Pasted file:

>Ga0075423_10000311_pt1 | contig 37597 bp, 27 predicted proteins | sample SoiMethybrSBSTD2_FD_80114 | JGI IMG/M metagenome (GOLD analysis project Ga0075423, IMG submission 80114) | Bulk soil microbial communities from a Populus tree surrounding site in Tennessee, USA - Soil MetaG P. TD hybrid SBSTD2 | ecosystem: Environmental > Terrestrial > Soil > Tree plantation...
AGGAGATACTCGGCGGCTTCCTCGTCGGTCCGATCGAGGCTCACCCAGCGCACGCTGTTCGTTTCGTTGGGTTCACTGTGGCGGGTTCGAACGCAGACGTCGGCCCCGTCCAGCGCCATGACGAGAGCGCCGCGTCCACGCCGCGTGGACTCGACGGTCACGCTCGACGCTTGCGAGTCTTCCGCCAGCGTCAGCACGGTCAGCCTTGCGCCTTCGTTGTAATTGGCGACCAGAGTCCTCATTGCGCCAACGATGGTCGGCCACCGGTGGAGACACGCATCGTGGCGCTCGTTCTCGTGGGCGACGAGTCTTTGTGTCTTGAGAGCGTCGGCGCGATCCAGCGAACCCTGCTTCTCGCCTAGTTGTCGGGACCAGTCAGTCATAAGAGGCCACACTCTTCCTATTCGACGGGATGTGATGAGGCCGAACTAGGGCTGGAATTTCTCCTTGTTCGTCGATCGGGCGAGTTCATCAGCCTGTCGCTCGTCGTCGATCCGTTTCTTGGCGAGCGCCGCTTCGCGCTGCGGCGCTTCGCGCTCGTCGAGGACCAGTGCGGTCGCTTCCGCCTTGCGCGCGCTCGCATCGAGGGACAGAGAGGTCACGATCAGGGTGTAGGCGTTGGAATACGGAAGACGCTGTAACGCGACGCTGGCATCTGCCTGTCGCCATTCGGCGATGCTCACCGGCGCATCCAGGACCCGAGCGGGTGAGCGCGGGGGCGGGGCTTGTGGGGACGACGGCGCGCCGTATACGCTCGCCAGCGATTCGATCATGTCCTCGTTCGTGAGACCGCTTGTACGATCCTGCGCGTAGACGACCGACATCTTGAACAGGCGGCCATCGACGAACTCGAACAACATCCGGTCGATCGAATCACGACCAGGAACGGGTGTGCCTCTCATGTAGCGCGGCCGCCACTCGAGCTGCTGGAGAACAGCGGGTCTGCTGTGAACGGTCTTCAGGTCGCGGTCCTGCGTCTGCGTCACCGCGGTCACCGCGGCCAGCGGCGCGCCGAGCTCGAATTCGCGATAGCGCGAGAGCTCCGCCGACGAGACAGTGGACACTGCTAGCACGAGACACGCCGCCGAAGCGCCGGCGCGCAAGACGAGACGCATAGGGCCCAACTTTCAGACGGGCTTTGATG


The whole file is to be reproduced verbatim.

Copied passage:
>Ga0075423_10000311_pt1 | contig 37597 bp, 27 predicted proteins | sample SoiMethybrSBSTD2_FD_80114 | JGI IMG/M metagenome (GOLD analysis project Ga0075423, IMG submission 80114) | Bulk soil microbial communities from a Populus tree surrounding site in Tennessee, USA - Soil MetaG P. TD hybrid SBSTD2 | ecosystem: Environmental > Terrestrial > Soil > Tree plantation...
AGGAGATACTCGGCGGCTTCCTCGTCGGTCCGATCGAGGCTCACCCAGCGCACGCTGTTCGTTTCGTTGGGTTCACTGTGGCGGGTTCGAACGCAGACGTCGGCCCCGTCCAGCGCCATGACGAGAGCGCCGCGTCCACGCCGCGTGGACTCGACGGTCACGCTCGACGCTTGCGAGTCTTCCGCCAGCGTCAGCACGGTCAGCCTTGCGCCTTCGTTGTAATTGGCGACCAGAGTCCTCATTGCGCCAACGATGGTCGGCCACCGGTGGAGACACGCATCGTGGCGCTCGTTCTCGTGGGCGACGAGTCTTTGTGTCTTGAGAGCGTCGGCGCGATCCAGCGAACCCTGCTTCTCGCCTAGTTGTCGGGACCAGTCAGTCATAAGAGGCCACACTCTTCCTATTCGACGGGATGTGATGAGGCCGAACTAGGGCTGGAATTTCTCCTTGTTCGTCGATCGGGCGAGTTCATCAGCCTGTCGCTCGTCGTCGATCCGTTTCTTGGCGAGCGCCGCTTCGCGCTGCGGCGCTTCGCGCTCGTCGAGGACCAGTGCGGTCGCTTCCGCCTTGCGCGCGCTCGCATCGAGGGACAGAGAGGTCACGATCAGGGTGTAGGCGTTGGAATACGGAAGACGCTGTAACGCGACGCTGGCATCTGCCTGTCGCCATTCGGCGATGCTCACCGGCGCATCCAGGACCCGAGCGGGTGAGCGCGGGGGCGGGGCTTGTGGGGACGACGGCGCGCCGTATACGCTCGCCAGCGATTCGATCATGTCCTCGTTCGTGAGACCGCTTGTACGATCCTGCGCGTAGACGACCGACATCTTGAACAGGCGGCCATCGACGAACTCGAACAACATCCGGTCGATCGAATCACGACCAGGAACGGGTGTGCCTCTCATGTAGCGCGGCCGCCACTCGAGCTGCTGGAGAACAGCGGGTCTGCTGTGAACGGTCTTCAGGTCGCGGTCCTGCGTCTGCGTCACCGCGGTCACCGCGGCCAGCGGCGCGCCGAGCTCGAATTCGCGATAGCGCGAGAGCTCCGCCGACGAGACAGTGGACACTGCTAGCACGAGACACGCCGCCGAAGCGCCGGCGCGCAAGACGAGACGCATAGGGCCCAACTTTCAGACGGGCTTTGATG